The International Labour Organisation (ILO), UNICEF and the World Health Organization (WHO) congratulated the Philippines for the significant increase in exclusive breastfeeding rates in the country, just as the world celebrates Global Breastfeeding Week this August 1 to 7.
Recent figures released by the Food and Nutrition Research Institute (FNRI-DOST) showed that exclusive breastfeeding rates have risen from 36 per cent in 2008 to 47 per cent in 2011. The initiation of breastfeeding within one hour of delivery has increased from 32 per cent in 2008 to 52 per cent in 2011.
At the same time, there are still substantial disparities in exclusive breastfeeding rates within the Philippines. Data from the recent Family Health Survey (FHS) in 2011 showed that exclusive breastfeeding rates in some areas of the country are as low as 27 per cent. Further efforts will be needed to increase the number of mothers who exclusively breastfeed their babies, which will have a significant impact on the nutritional status of children in the Philippines. Exclusive breastfeeding is the best way to provide babies with the nutrients they need during the first six months of life, requiring no additional liquids or solid food - not even water.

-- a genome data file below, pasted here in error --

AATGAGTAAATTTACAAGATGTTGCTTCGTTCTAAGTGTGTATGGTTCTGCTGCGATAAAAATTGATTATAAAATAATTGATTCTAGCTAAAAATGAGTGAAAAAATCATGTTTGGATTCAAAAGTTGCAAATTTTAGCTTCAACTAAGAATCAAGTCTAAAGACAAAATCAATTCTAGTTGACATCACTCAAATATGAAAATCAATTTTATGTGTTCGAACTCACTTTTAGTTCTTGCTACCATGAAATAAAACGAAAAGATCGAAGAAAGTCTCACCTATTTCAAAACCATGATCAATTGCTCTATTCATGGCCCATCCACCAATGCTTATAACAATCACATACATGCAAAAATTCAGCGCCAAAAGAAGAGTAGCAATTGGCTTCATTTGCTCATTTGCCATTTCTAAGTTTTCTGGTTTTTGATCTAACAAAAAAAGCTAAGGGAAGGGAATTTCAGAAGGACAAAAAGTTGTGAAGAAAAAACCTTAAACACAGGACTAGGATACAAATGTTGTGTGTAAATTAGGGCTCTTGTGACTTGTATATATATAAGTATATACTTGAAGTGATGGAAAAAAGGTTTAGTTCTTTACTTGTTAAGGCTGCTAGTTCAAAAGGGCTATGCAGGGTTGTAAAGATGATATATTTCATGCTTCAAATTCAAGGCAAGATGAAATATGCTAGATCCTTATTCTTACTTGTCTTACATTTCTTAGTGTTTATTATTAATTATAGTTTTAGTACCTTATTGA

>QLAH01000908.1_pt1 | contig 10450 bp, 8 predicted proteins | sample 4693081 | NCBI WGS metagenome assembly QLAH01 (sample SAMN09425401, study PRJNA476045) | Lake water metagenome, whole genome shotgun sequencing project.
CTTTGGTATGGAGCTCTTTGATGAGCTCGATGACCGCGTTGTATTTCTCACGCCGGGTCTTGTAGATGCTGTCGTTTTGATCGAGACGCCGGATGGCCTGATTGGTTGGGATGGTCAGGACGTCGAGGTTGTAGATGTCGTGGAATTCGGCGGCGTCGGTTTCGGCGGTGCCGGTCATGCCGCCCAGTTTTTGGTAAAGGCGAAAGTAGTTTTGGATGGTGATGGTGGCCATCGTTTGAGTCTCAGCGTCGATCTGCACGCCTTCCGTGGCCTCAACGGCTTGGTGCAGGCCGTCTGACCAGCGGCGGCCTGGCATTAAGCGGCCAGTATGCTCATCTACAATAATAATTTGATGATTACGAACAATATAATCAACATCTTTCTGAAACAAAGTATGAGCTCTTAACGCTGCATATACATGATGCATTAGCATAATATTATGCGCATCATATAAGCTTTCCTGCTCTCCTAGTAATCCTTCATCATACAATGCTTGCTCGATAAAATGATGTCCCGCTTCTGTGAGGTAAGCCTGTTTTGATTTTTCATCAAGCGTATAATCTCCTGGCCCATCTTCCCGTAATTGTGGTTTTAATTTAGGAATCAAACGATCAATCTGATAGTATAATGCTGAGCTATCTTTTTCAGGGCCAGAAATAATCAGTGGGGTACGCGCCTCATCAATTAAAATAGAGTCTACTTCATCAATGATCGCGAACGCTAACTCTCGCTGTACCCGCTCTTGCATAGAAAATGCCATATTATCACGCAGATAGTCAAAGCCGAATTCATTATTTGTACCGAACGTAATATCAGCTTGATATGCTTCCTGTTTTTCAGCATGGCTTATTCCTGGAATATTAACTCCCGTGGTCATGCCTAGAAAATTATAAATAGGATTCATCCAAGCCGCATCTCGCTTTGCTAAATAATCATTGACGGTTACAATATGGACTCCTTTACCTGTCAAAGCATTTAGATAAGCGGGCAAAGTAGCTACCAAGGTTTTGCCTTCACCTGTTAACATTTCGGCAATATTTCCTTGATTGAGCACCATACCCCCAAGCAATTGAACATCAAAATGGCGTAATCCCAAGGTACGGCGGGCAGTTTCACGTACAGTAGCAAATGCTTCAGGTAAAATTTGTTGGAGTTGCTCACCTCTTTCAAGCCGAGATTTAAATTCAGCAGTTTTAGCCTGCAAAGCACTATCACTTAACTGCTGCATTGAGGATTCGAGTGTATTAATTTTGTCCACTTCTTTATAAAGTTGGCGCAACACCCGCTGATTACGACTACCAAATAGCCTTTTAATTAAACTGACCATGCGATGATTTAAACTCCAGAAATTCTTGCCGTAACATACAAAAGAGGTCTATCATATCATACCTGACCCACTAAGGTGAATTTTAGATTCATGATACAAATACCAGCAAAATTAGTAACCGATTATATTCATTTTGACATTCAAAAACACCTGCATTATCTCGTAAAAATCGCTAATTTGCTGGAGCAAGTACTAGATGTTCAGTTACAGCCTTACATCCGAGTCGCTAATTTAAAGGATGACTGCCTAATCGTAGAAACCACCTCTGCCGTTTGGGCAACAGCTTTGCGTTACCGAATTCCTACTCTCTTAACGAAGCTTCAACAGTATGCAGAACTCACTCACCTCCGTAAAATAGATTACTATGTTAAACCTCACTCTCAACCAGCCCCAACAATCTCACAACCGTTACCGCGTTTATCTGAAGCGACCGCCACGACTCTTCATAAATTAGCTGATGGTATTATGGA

WHO Representative in the Philippines, Dr. Soe Nyunt-U commented: “Breastfeeding can save the lives of both mothers and babies. This is one of the important interventions to reducing child mortality and improving maternal health. The increase in breastfeeding rates takes us that much closer to achieving the Millennium Development Goals in child health. We should continue to intensify the campaign to promote, protect and support breastfeeding in order to gain more ground.”
The government is leading the initiatives on breastfeeding promotion across the country in collaboration with various partners. It is this concerted effort along with a strong, policy and legislative framework that is making a difference.